Under Brinton’s management, the Graham Opera House showed a variety of films, as well as live performances, and, as the United States became involved in World War I, the venue also hosted Red Cross events and showed war films.

As WWI came to an end in 1918, Brinton became ill and signed over management of the Opera House to George Bickford and Harold Holmes, moving his films, projector, and other entertainment material to his basement. He died shortly thereafter, in 1919.

One hundred years later, Frank and Indiana Brinton’s legacy in Washington and the State of Iowa lives on through the efforts of Michael Zahs, who rescued their collection from the brink of destruction.


Magic lantern slide with wooden frame, depicting firefighters rescuing people from a building on fireBefore the advent of film, audiences became accustomed to the sight of Magic Lantern slides—images that were projected through glass. There were many different forms. Some were static; some projected images in a sequence to depict a story; some had notes and words to lead a sing-along; others had intricate moving parts giving the illusion of motion. These magic lantern slides were encased in a wood frame to provide protection for the glass as they were transported and moved quickly through projectors during a show.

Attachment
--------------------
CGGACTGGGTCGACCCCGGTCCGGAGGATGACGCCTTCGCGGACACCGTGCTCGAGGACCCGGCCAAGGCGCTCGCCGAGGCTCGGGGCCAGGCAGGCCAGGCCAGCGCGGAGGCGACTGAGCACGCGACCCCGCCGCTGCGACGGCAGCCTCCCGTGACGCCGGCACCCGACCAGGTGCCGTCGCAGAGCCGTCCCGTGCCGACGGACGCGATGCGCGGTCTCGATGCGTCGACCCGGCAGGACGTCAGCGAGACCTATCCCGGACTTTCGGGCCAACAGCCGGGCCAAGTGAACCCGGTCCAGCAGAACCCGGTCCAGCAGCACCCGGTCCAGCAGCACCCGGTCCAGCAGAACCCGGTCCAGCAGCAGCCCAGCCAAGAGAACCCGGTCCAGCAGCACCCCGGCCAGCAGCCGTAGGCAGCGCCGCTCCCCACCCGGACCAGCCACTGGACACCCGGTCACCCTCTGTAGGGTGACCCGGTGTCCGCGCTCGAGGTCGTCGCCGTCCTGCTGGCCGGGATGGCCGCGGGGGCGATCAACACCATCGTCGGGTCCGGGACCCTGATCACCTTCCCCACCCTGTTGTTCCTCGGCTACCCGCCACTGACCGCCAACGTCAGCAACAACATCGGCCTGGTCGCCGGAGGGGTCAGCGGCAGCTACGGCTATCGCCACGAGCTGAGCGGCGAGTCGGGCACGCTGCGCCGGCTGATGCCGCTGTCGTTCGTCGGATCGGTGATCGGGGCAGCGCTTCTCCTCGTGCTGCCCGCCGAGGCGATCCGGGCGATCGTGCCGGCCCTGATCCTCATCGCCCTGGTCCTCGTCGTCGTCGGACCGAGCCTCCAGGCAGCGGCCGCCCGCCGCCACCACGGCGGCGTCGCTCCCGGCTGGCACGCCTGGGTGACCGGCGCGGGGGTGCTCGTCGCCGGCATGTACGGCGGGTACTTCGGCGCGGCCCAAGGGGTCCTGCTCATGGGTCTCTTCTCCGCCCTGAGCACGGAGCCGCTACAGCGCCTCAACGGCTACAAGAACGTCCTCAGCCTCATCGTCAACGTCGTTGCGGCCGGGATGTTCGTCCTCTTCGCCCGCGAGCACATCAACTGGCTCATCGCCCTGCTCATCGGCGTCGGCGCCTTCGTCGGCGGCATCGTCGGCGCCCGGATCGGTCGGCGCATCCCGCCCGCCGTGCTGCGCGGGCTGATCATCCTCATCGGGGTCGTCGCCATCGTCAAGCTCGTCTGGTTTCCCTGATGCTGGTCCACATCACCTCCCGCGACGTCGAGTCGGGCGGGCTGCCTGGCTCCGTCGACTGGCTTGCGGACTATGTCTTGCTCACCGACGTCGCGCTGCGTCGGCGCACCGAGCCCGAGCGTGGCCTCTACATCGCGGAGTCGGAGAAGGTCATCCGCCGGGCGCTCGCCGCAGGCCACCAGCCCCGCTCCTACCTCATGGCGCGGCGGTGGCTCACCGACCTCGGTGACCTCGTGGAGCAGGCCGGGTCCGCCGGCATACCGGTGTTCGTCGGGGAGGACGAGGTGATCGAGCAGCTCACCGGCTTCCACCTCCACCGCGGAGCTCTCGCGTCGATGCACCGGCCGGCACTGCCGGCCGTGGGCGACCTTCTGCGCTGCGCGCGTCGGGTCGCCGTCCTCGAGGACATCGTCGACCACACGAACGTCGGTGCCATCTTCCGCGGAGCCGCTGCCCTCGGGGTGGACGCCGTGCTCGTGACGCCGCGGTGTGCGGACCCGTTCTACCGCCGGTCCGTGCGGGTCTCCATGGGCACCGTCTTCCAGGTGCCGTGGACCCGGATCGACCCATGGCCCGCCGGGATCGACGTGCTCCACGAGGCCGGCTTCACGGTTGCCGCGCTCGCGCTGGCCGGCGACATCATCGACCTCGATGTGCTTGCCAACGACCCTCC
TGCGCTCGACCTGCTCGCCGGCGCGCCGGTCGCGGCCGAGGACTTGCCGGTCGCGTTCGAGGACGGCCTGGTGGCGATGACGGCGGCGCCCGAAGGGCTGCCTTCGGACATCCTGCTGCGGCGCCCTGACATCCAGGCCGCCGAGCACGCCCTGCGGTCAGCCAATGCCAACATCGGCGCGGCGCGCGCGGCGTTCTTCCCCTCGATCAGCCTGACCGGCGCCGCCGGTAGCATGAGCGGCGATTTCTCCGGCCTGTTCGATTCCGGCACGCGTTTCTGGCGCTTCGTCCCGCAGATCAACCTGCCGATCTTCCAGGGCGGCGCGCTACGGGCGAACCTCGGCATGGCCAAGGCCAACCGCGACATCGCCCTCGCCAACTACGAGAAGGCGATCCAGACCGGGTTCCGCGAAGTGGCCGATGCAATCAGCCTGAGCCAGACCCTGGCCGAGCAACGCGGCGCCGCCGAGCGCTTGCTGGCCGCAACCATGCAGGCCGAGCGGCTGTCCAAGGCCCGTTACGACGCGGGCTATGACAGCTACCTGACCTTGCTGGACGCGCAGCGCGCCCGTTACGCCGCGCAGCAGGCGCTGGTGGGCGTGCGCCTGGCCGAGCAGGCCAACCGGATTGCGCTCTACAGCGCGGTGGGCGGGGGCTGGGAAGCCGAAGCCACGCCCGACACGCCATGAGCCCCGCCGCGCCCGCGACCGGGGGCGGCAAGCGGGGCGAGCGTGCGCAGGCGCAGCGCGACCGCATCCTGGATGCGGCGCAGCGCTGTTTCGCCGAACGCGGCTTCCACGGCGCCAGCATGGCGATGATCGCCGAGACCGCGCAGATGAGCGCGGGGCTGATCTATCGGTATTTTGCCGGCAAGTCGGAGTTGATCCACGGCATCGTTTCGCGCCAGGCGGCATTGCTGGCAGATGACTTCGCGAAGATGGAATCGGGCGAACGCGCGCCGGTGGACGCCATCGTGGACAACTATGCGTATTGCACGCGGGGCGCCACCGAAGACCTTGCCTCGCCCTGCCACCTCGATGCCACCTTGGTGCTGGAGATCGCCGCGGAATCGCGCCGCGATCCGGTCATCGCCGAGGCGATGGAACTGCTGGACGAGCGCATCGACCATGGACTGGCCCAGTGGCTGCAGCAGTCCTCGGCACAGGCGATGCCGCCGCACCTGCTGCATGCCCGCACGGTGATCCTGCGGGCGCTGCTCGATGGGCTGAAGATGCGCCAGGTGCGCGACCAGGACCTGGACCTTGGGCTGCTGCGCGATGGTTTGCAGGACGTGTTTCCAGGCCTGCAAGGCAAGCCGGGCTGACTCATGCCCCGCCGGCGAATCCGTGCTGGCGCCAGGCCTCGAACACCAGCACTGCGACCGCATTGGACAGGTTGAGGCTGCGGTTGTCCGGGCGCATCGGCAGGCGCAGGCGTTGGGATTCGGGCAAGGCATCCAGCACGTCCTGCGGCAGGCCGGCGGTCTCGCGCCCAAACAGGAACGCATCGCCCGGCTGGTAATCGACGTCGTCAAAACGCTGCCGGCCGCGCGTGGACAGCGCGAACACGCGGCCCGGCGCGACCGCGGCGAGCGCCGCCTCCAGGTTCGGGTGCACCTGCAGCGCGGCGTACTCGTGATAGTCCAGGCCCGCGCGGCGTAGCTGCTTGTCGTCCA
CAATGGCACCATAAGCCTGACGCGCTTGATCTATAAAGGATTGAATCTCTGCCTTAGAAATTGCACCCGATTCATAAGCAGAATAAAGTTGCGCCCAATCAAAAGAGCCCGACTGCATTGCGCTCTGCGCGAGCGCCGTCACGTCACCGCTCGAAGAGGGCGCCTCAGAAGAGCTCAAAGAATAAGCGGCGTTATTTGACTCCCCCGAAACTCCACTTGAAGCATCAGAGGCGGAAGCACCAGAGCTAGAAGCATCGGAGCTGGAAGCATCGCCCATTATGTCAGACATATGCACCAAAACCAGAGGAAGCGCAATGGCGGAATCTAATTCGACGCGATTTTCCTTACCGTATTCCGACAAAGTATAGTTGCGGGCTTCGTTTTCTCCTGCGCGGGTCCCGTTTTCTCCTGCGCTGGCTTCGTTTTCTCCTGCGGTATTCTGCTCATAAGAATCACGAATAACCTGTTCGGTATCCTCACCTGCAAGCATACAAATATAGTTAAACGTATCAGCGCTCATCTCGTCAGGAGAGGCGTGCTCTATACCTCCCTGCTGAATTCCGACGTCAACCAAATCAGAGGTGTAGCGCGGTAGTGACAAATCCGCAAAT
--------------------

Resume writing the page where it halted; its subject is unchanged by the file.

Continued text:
Photograph of Frank Brinton standing next to one of his airship modelsFrank Brinton made a business of bringing dreams to life with his films and shows, but his personal dream was even more ambitious: he wanted to fly. In the 1890s, long before the Wright Brothers’ flights made history, Brinton, like many others, labored to perfect a machine that could reliably take flight and operate under human control.

Brinton refined his ideas over several years and made many different models to test his theories. Claims were made that Brinton flew these machines as part of his entertainment shows—it is likely that if he featured his models, he constructed some type of apparatus to suspend them. In 1899, there was to have been a public event in Washington, Iowa promising an ascent. When it was cancelled, the assembled throngs rioted to express their disappointment, or perhaps glee. It seems as though Brinton never achieved flight… that we know of.



To view some of the films featured in the exhibition, visit the Brinton Collection website.


Greg Prickman, Head, Special Collections, UI Libraries
Elizabeth Riordan, Graduate Research Assistant, Special Collections, UI Libraries

Giselle Simón & Bill Voss, UI Libraries Conservation Lab

Mark Mueller, Comm Infrastructure Engineer, Office of Teaching, Learning & Technology
Will Brown, Desktop Support Analyst, ITS

Kalmia Strong, UI Libraries Creative Coordinator

Leah Morlan, Program Coordinator, Digital Scholarship & Publishing Studio, UI Libraries
Connor Hood, Public Engagement Specialist, Digital Scholarship & Publishing Studio, UI Libraries
Ken Clinkenbeard, UI Libraries Web Services Specialist
Jennifer Masada, UI Libraries Strategic Communications Manager
Colleen Theisen, Special Collections Department, UI Libraries

Friends of the UI Libraries

Special thanks to Michael Zahs, donor of the Brinton Entertainment Company Papers, and to Andrew Sherburne, Tommy Haines, and John Richard, makers of the film Saving Brinton